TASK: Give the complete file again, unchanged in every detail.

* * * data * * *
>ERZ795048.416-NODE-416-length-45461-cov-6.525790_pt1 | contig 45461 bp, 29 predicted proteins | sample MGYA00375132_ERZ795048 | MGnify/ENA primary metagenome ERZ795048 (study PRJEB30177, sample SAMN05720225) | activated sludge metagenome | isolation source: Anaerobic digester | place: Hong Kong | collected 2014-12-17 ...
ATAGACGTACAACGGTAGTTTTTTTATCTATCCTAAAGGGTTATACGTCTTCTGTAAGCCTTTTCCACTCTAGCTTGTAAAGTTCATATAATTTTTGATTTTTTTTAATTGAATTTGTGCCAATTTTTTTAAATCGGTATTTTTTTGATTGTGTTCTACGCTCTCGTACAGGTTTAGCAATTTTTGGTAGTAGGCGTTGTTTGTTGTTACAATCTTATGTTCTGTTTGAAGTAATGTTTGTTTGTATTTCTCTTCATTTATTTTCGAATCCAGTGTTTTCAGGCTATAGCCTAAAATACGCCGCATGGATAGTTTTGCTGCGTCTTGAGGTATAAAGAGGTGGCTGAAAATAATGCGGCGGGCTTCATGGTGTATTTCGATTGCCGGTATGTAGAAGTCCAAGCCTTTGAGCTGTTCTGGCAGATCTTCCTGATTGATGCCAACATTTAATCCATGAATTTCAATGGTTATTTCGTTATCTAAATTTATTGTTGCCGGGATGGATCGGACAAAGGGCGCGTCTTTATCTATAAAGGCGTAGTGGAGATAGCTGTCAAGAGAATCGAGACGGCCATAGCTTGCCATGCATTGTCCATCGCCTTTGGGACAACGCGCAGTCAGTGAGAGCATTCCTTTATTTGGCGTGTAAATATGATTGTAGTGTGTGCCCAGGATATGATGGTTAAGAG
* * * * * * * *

>ERZ795048.416-NODE-416-length-45461-cov-6.525790_pt1 | contig 45461 bp, 29 predicted proteins | sample MGYA00375132_ERZ795048 | MGnify/ENA primary metagenome ERZ795048 (study PRJEB30177, sample SAMN05720225) | activated sludge metagenome | isolation source: Anaerobic digester | place: Hong Kong | collected 2014-12-17 ...
ATAGACGTACAACGGTAGTTTTTTTATCTATCCTAAAGGGTTATACGTCTTCTGTAAGCCTTTTCCACTCTAGCTTGTAAAGTTCATATAATTTTTGATTTTTTTTAATTGAATTTGTGCCAATTTTTTTAAATCGGTATTTTTTTGATTGTGTTCTACGCTCTCGTACAGGTTTAGCAATTTTTGGTAGTAGGCGTTGTTTGTTGTTACAATCTTATGTTCTGTTTGAAGTAATGTTTGTTTGTATTTCTCTTCATTTATTTTCGAATCCAGTGTTTTCAGGCTATAGCCTAAAATACGCCGCATGGATAGTTTTGCTGCGTCTTGAGGTATAAAGAGGTGGCTGAAAATAATGCGGCGGGCTTCATGGTGTATTTCGATTGCCGGTATGTAGAAGTCCAAGCCTTTGAGCTGTTCTGGCAGATCTTCCTGATTGATGCCAACATTTAATCCATGAATTTCAATGGTTATTTCGTTATCTAAATTTATTGTTGCCGGGATGGATCGGACAAAGGGCGCGTCTTTATCTATAAAGGCGTAGTGGAGATAGCTGTCAAGAGAATCGAGACGGCCATAGCTTGCCATGCATTGTCCATCGCCTTTGGGACAACGCGCAGTCAGTGAGAGCATTCCTTTATTTGGCGTGTAAATATGATTGTAGTGTGTGCCCAGGATATGATGGTTAAGAG